By Flor de María Vila A.

What most novice English teachers dream of becoming skilled at are things such as how to begin the lesson in a diverse motivating manner every time, how to act when something unexpected occurs, what to do when pupils do not understand their explanations, along with how to react when they act up or misbehave, among various other awkward situations. The solution to these unavoidable circumstances perhaps could be found in a high-quality training course given by a cream of the crop educational institution. 

However, after an uncertain period of time, the feeling surfaces over again. Once more, they may experience a strong sensation of shortage of strategies to deal with the new classes and groups of students. Probably then, they realize they need to improve their methods, techniques and so on. 

Hopefully, this constant change of necessity could be compared with the types of needs in Maslow´s theory (1). According to this, needs are arranged in a hierarchical order which goes from the most basic (deficiency needs) to the highest ones (growth needs). The next level of necessity appears when the previous level has been satisfied.

Then, educators look for new methods to teach, in accordance to the expertise gained in the number of years they have spent at work as teachers, plus their studies and knowledge acquired in one way or another. If he is an apprentice instructor, he will search for the basics; for example, how to transmit some knowledge (“the child”). If he has more experience, he will try to improve his teaching methods (“the adolescent”). A few years later, he will try to support his practice with theory (“the young adult”). Later, he will easily find ways of applying the theory in different conditions (“the middle-aged”). Finally, the highest category will be the self-provider of knowledge who does research and who very likely creates new knowledge for himself and others (“the mature adult”).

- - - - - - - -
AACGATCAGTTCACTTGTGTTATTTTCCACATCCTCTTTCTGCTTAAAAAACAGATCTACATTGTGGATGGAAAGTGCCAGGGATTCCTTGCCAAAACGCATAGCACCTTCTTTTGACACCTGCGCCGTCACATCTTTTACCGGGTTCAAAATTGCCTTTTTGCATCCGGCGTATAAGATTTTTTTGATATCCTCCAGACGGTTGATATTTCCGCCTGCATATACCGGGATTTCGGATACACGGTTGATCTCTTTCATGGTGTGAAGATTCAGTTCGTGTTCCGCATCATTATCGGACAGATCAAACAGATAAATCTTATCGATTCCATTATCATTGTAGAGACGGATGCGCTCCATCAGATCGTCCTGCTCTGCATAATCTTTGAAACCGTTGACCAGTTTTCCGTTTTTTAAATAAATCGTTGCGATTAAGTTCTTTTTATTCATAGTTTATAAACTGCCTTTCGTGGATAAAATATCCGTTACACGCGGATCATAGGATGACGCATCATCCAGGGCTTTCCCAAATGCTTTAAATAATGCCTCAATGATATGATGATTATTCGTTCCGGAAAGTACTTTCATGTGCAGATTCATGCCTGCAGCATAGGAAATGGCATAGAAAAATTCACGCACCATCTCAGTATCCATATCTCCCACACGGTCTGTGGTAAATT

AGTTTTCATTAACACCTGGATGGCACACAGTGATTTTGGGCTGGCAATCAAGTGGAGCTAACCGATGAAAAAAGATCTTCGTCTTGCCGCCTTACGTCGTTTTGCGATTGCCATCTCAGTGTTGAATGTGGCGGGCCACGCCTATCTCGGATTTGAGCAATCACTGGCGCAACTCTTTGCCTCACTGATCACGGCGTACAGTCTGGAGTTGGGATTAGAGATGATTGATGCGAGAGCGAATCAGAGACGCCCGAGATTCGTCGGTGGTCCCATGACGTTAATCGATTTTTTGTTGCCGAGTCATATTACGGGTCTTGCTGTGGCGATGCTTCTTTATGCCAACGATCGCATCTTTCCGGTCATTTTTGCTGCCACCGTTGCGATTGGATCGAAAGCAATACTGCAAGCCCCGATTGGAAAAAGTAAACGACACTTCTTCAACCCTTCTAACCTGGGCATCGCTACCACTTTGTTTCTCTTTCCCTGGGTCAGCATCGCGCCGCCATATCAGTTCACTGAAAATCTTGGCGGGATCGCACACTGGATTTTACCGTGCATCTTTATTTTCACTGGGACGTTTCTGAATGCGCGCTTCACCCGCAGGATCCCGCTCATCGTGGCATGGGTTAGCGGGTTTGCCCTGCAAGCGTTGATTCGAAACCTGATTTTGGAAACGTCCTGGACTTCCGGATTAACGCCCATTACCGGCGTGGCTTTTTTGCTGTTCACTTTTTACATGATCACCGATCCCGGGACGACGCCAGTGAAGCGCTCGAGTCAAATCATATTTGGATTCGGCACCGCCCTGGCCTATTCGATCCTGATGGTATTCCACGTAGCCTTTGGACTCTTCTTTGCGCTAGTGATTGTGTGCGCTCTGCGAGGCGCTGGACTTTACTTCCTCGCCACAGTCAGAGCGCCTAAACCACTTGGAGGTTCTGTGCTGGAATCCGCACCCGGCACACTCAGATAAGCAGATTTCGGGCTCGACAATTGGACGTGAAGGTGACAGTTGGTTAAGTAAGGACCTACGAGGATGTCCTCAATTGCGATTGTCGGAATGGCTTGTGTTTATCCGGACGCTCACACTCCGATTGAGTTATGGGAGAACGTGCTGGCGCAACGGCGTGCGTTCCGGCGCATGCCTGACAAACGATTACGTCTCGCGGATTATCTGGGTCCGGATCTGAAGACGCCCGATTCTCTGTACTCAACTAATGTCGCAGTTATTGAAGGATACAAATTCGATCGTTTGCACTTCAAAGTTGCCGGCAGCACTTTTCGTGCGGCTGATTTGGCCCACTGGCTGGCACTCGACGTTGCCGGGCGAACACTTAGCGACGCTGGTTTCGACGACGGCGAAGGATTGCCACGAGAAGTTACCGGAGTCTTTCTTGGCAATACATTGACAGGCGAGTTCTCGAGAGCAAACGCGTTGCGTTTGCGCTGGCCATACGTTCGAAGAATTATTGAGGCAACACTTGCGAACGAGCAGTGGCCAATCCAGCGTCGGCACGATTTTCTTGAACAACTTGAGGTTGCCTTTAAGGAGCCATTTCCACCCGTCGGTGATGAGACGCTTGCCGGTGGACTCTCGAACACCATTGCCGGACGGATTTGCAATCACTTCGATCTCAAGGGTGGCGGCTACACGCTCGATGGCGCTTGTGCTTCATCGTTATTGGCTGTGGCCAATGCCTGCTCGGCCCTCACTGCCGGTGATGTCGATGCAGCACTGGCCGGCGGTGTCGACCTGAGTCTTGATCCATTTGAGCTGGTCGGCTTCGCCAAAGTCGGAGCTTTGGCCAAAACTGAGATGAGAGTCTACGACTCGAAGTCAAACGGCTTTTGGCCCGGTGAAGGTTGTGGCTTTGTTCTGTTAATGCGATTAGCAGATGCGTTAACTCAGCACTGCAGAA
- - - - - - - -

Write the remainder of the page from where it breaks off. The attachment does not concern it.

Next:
How can we go from covering survival needs to producing new knowledge?

Picture this scene: You have been given a new computer with the latest programs. You feel extremely enthusiastic with your brand new tool precisely because it is innovative. However, the true is that the only program you know is Word, so you can only use your PC to write letters or draw different types of documents. Since you do not know how to use other programs, you are deprived of the possibilities to exploit the potential your computer holds.

Let’s imagine you are looking for formulas to teach the four skills, for instance. You go to different training courses, seminars, lectures and so on, but you are still trying to learn a novel touch to use the “Word” program. Thus, you end up saying: “there´s nothing different; it is always the same things”. It would be valid to say that one must be creative and curious and avoid looking for the same program; the same ready-to-use program. Instead, one must try to exploit the potential of those training courses and eventually become self-providers of knowledge. It might be time to little by little change into a “mature adult”.

It would be good to ask ourselves the following questions:

Do I teach the same way I used to teach a year ago?

How much of what I am using in my classes is MY OWN STUFF?

Am I still trying to learn what a novice teacher (the child) will?


(1) McLeod, S. A. (2016). Maslow's Hierarchy of Needs. 


M.A. in Cognition, Learning and Development from PUCP, B.A. in Education with a major in English Teaching. Ms. Vila is currently Pedagogic Advisor and Member of the Research Team at Centro de Idiomas de la Universidad del Pacífico and Academic Director of International Contacts (test training & foreign applications advisory). She is official Examiner for several University of Cambridge tests, freelance consultant with Universidad ESAN, experienced speaker on diverse English teaching issues for prestigious institutions, and senior international examinations trainer (GMAT, GRE, TOEFL).